Development environments can get fairly complex, and making sure you’re using the right version of some library or another can be annoying on the best of days. I have a situation like that where my "day job" requires (still, and hopefully not for much longer) JDK 8, but my side projects, learning efforts, etc. can use a more modern version.
Years ago, Charles Nutter shared a shell script he uses to switch JDKs. I’ve been happily using it, but I’ve made some minor tweaks, so I thought I’d share my version here in case it helps someone (and make it easier for me to find in the future ;).
UPDATE: It seems the original author is Nick Sieger. Thanks to you as well, Nick, for a great little utility!
Recently, in the #kotlin channel on Freenode, a user asked a question about what was happening to his Java code when using IDEA’s convert-to-Kotlin functionality. He left before anyone had the time to answer, and while he likely doesn’t read my blog, I’m going to answer his question here anyway. :)
The Micronaut guides are really pretty good. So far, I’ve found just about everything I need. The biggest obstacle so far has been that, at times, the content was scattered across several guides and usually in the wrong language: I’m interested in Kotlin, but the guides seem to be mostly in Java or Groovy. This isn’t surprising, as budgets are limited, of course. What I would like to do here, then, is provide a small sample app, written in Kotlin, that demonstrates how to set up the project, configure and use JPA, and secure the app with JWT.
Recently, I’ve been experimenting with Micronaut, a new-ish "modern, JVM-based, full-stack framework for building modular, easily testable microservice and serverless applications" from the makers of Grail. So far, I’ve been really impressed. The documentation has been excellent, and the framework is very easy to get started with. I have, though, run in to some trouble writing tests, or, more accurately running tests. I spent far too much time trying to figure it out until I finally broke down and asked, and it turns out that it’s IDEA’s fault. While that’s a bit annoying, there is a workaround, which I’d like to document briefly here.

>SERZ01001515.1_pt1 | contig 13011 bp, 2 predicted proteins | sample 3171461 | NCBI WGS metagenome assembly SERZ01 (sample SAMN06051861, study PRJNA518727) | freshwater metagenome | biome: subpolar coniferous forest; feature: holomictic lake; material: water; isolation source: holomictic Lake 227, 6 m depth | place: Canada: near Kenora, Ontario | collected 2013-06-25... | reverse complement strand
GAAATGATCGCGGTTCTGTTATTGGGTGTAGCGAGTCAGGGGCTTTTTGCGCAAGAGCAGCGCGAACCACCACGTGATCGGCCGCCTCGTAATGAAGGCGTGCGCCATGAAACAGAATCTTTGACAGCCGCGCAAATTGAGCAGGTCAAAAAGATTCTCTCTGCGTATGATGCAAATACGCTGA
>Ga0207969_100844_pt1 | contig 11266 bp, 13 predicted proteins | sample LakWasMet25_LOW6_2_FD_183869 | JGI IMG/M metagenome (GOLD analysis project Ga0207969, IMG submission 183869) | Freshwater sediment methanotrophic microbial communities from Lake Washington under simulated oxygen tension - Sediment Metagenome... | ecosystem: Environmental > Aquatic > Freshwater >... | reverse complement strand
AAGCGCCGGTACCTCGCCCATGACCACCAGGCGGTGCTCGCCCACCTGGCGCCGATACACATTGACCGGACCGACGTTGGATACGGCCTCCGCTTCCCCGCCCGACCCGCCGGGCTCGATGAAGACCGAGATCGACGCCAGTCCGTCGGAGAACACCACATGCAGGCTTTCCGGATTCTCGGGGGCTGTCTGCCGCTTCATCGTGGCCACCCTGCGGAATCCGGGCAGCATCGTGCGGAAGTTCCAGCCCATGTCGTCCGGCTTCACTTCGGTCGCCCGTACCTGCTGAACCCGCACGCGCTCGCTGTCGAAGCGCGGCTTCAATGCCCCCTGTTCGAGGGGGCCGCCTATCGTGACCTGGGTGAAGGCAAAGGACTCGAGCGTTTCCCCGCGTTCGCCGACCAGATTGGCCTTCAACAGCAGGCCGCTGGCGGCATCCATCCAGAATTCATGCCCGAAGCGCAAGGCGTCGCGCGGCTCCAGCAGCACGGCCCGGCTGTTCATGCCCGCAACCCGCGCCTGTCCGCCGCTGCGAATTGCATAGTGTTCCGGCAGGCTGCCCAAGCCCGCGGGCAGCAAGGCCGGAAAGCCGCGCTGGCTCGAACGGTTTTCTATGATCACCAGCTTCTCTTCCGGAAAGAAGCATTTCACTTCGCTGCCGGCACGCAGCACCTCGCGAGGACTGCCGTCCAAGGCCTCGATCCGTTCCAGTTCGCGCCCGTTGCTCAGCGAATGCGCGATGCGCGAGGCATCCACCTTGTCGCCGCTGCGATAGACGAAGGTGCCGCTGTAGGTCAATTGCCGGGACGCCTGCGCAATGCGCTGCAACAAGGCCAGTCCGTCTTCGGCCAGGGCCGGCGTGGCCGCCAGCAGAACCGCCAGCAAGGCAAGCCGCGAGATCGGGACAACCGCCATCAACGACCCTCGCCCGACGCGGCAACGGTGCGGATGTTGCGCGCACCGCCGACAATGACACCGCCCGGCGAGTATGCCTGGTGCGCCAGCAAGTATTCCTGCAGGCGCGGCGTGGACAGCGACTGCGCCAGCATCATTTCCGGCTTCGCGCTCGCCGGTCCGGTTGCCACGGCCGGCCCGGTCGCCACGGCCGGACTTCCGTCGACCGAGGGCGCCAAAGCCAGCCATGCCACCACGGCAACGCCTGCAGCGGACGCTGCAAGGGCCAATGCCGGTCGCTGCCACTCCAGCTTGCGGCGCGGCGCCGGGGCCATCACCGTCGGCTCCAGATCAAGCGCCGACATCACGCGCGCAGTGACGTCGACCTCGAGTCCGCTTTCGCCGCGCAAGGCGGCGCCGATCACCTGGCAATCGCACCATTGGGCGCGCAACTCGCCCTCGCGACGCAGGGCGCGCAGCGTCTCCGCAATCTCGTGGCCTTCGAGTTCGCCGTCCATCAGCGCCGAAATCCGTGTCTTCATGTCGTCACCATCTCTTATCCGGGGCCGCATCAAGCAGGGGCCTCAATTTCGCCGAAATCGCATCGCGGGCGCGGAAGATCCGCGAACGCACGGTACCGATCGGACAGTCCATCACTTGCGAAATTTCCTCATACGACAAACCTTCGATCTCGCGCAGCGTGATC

I hope you all have a merry Christmas. More importantly, I hope you take the time to think about the birth of the child that gives Christmas its meaning.
This morning, I was asked a question by a coworker that we both thought we knew
the answer to: if a method is
protected, can other classes see that method? The
answer surprised us: maybe. :) It’s a pretty simple, basic question, but I thought
I’d mention it in case there’s a beginner wondering, or more senior developers, such
as myself and my team mate, that just have it wrong. :)
Many times, one of the hardest parts of getting started with a particular piece of technology is figuring out how to get started. :) In this series, I’ve used an extremely simple project to show how to do just that with a number of MicroProfile implementations. Obviously, a real application will have many more concerns than we dealt with in this application, but what this effort gave us is working, runnable, and testable build for six different MicroProfile implementations. What I’d like to do in this final installment in the series, is give some closing thoughts.
Up next in our series comes an offering from, to me, a somewhat surprising source, Oracle, and that offering is Helidon. I first heard about in September 2018, and while it’s still pre-1.0, it looks extremely promising.
This time around, we’re going to start looking at a slightly different take on MicroProfile implemenations. Whereas Payara Micro, Thorntail, OpenLibery, and TomEE are all based on application servers (albeit stripped down versions), our implementation in this post, Hammock, is based on a CDI container. Rather than start what amounts to an app server under which a web is deployed, we’ll be spinning up a plain ol' CDI container, which will look for CDI beans to load/start/etc. That may sound weird, and I may not be describing it clearly, so let’s just jump in to the code and take a look.
In this installment of our series, we’re going to take a look at the last of what I think of as the more traditional, app-server-based/-spawned implementations, TomEE. TomEE is a fully Java EE-enabled distribution of the venerable workhorse Tomcat, and comes with support for creating MicroProfile applications, so let’s see what that looks like.
- Tips for Writing Pluggable Java EE Applications
- JSFTemplating and Woodstock: Component Authoring Made Easy
- Jason Lee in depth: Mojarra and Scales
- Jason Lee: Postmortem for JavaOne 2008
- International Environmental: A Cooling Company Which Prefers Hot Software
- IEC donates custom JSF component to Mojarra Scales